On NixOS 20, I installed calibre (via home-manager), and it worked perfectly. Since I have updated to NixOS 21, when I click on the “Add Book” button, it freezes for a few seconds, then crashes.
Here is the output:
/nix/store/fwzgpr17cjsp5c7ax8sr10dpcqvb93p6-glib-networking-2.68.1/lib/gio/modules/libgiognutls.so: undefined symbol: g_tls_channel_binding_error_quark
Failed to load module: /nix/store/fwzgpr17cjsp5c7ax8sr10dpcqvb93p6-glib-networking-2.68.1/lib/gio/modules/libgiognutls.so
[Click on "Add Button"]
(python:3141): Gtk-WARNING **: 09:29:34.794: Could not load a pixbuf from icon theme.
This may indicate that pixbuf loaders or the mime database could not be found.
Gtk:ERROR:../gtk/gtkiconhelper.c:494:ensure_surface_for_gicon: assertion failed (error == NULL): Failed to load /run/current-system/sw/share/icons/Adwaita/16x16/status/image-missing.png: Unrecognized image file format (gdk-pixbuf-error-quark, 3)
Bail out! Gtk:ERROR:../gtk/gtkiconhelper.c:494:ensure_surface_for_gicon: assertion failed (error == NULL): Failed to load /run/current-system/sw/share/icons/Adwaita/16x16/status/image-missing.png: Unrecognized image file format (gdk-pixbuf-error-quark, 3)
Aborted (core dumped)
I have googled this issue, and I have found that on other distros, the solution would simply be to run
sudo update-mime-database /usr/share/mime, but of course there is no such directory on NixOS. And, I also guess this should be part of some installation / update script, I shouldn’t have to run it.
To quote a maintainer of
gtk-pixbuf (the discussion):
The PNG loader not being found is a side effect of updating your system and the package manager not running
gdk-pixbuf-query-loaders . Which is why re-generating the
loaders.cache (either directly or indirectly) fixes the issue.
This has been solved by making the PNG loader built into the gdk-pixbuf shared library; in general, though, either you or your OS should rebuild the
loaders.cache file every time gdk-pixbuf (or a package that provides a gdk-pixbuf shared module) is updated.
I guess in the case of NixOS, it should be the OS, but I might be wrong.
In any case, how can I fix this?
On NixOS, this is generally solved by wrappers, see Packaging GNOME applications section of the Nixpkgs manual. This is complicated by the fact that non-GNOME applications like do use GNOME components only on some desktop environments and wrapping them makes their closure bigger for everyone. But the dependencies are so widespread that we usually do it rather than have the apps crash for portion of users.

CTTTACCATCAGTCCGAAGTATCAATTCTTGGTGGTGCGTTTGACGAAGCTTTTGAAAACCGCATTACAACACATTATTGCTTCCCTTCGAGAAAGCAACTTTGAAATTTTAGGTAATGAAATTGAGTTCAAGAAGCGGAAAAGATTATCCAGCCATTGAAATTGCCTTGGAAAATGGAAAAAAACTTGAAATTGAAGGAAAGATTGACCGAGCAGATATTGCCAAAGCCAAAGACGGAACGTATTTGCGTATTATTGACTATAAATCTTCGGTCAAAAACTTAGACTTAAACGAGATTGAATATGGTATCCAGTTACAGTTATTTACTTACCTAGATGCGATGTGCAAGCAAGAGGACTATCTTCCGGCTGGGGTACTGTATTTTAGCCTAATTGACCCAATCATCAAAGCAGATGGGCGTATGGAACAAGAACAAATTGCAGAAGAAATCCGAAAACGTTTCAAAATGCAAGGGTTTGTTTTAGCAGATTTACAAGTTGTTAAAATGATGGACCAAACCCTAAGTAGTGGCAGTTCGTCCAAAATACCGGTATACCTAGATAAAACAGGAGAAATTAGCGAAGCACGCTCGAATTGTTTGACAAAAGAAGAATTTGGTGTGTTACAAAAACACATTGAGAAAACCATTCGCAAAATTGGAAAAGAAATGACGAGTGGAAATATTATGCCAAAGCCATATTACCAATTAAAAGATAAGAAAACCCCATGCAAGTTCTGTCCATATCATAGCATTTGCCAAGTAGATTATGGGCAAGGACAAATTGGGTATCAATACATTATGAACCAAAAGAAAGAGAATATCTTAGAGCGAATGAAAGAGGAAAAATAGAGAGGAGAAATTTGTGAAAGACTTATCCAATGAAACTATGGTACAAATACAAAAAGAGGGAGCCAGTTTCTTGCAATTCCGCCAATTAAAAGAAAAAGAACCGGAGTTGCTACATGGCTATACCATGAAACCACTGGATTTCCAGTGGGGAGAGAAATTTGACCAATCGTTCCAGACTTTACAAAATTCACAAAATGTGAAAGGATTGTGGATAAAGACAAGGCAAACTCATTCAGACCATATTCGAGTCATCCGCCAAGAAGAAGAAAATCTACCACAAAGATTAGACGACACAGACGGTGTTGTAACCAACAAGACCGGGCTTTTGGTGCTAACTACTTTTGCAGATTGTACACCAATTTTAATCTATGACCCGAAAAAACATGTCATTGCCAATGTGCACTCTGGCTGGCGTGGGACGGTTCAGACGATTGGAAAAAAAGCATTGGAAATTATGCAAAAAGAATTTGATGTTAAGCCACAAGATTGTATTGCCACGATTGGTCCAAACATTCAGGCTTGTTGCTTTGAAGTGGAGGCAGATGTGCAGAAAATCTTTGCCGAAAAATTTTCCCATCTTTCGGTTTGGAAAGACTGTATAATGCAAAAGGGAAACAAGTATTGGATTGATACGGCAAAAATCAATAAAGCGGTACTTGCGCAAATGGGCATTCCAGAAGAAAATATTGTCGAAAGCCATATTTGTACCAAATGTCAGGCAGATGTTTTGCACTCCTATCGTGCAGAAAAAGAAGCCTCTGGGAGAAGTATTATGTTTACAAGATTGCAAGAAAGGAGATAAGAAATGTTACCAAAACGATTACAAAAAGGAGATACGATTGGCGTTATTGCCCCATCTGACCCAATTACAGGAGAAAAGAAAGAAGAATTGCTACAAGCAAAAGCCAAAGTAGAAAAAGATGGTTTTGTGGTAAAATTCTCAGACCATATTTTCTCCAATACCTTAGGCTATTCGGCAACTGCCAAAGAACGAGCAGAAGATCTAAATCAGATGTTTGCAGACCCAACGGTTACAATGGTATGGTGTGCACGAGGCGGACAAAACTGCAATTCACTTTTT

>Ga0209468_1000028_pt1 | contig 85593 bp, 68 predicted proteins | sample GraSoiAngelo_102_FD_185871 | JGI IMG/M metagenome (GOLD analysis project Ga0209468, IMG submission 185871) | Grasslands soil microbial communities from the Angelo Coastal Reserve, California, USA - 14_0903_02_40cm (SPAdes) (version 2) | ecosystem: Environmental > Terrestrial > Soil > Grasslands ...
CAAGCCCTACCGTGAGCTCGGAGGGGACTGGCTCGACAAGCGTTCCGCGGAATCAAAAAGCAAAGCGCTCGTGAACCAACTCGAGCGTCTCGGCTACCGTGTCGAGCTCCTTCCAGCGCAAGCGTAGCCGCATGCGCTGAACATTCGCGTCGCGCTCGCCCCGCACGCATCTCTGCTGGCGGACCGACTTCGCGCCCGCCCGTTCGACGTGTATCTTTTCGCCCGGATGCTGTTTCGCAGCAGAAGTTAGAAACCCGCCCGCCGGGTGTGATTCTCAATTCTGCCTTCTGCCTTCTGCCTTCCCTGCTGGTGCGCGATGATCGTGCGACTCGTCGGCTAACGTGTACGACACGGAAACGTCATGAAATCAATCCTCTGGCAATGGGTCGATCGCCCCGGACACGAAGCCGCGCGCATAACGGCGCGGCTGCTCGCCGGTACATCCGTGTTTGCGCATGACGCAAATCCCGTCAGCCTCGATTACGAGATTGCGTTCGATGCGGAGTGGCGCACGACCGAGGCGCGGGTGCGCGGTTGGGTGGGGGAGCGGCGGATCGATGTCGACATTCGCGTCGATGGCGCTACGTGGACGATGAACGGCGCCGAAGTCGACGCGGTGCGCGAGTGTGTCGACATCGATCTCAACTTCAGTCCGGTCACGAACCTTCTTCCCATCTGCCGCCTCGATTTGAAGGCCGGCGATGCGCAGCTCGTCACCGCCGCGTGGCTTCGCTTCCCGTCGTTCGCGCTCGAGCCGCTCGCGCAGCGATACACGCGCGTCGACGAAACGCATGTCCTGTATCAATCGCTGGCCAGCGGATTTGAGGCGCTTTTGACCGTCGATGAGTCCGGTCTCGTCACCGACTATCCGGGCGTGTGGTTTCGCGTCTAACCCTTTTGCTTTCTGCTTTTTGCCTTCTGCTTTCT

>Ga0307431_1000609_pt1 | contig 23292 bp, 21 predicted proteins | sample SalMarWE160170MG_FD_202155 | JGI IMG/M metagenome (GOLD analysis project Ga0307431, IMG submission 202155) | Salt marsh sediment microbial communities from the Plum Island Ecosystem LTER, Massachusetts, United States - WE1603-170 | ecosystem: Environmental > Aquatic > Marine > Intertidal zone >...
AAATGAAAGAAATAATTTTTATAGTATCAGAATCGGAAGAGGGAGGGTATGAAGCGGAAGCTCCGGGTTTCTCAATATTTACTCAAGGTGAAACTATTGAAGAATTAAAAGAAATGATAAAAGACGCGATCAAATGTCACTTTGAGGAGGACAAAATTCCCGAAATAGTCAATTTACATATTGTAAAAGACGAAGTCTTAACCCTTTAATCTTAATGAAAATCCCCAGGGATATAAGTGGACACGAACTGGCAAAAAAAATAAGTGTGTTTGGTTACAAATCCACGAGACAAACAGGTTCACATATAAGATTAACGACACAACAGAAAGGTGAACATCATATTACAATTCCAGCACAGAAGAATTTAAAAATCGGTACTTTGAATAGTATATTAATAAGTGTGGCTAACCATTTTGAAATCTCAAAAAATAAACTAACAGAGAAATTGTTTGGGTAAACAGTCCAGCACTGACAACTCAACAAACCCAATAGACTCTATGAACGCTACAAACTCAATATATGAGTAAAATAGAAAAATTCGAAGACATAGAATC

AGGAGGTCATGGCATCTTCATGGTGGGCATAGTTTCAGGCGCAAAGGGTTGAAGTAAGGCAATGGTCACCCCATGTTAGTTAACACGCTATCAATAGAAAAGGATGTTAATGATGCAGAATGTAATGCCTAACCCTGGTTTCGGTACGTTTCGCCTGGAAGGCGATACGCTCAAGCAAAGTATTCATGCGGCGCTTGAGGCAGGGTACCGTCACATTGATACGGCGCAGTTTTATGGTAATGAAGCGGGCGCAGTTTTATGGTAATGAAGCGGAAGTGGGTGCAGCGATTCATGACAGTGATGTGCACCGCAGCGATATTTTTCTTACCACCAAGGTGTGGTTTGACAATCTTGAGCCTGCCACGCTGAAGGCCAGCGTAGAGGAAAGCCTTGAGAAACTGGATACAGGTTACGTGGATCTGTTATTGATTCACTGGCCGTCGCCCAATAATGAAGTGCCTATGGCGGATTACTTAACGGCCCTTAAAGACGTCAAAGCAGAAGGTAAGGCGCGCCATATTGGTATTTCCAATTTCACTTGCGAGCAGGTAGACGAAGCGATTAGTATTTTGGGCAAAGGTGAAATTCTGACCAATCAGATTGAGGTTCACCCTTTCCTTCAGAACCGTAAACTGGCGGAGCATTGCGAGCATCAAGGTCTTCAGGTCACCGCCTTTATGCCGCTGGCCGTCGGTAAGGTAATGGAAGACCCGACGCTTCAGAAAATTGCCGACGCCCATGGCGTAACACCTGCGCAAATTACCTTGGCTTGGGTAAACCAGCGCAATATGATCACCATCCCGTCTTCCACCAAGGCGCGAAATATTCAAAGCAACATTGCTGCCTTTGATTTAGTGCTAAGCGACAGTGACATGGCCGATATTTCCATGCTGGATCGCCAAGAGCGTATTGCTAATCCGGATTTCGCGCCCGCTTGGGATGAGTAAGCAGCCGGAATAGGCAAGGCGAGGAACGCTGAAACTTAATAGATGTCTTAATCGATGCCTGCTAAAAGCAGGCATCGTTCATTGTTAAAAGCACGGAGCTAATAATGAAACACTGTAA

It is also possible to have global loaders cache but that might cause issues if your apps are built against a different version of gdk-pixbuf than the cache so I would not recommend it.
Hopefully, programs will gradually switch to XDG desktop portals for file chooser dialogues, which will allow them to use dialogues native to the user’s desktop environment without having to wrap each application with every library it might possibly load dynamically.
Looks like Calibre will try to use zenity on GNOME when available (which should be wrapped), and when it fails it will use the file dialogue provided by Qt:
And it appears Qt will use the portal for file chooser if you set
QT_QPA_PLATFORMTHEME=xdgdesktopportal environment variable.
Maybe we should do that by default in GNOME/when xdg-desktop-portal is enabled – but it might conflict with adwaita-qt. Edit: qgnomeplatform is the component to worry about and it already uses portals when available. It would probably be best to just enable the theme like Pantheon does. Edit 2: Opened nixos/gnome: enable platform integration for Qt by jtojnar · Pull Request #136071 · NixOS/nixpkgs · GitHub.
Actually, after a recent upgrade I don’t have this issue any more, even though the PR was not accepted yet. Strange…
It is really environment dependent. And wrappers are not exactly hermetic, unfortunately. Perhaps you have invoked calibre from a gnome-terminal, which is wrapped. Or maybe gnome-shell sets the variable.
The bug occurred both when launching calibre with Gnome, and via the terminal (hence the error message).
Now, it also works both ways…
Thanks for that! It seems that running a application (I was running obsidian appimage) from gnome-terminal was causing that issue.
Though, may I ask, how can we unwrapped gnome-terminal and would it be wise to run it like that?
The wrappers are there for a reason – the app would most likely crash without them. In theory, it should be possible to use a patch to hardcode all the relevant dependencies and then, the wrapper would not be necessary. But you would also need to apply this to your shell and every other parent process, which would be very labour intensive.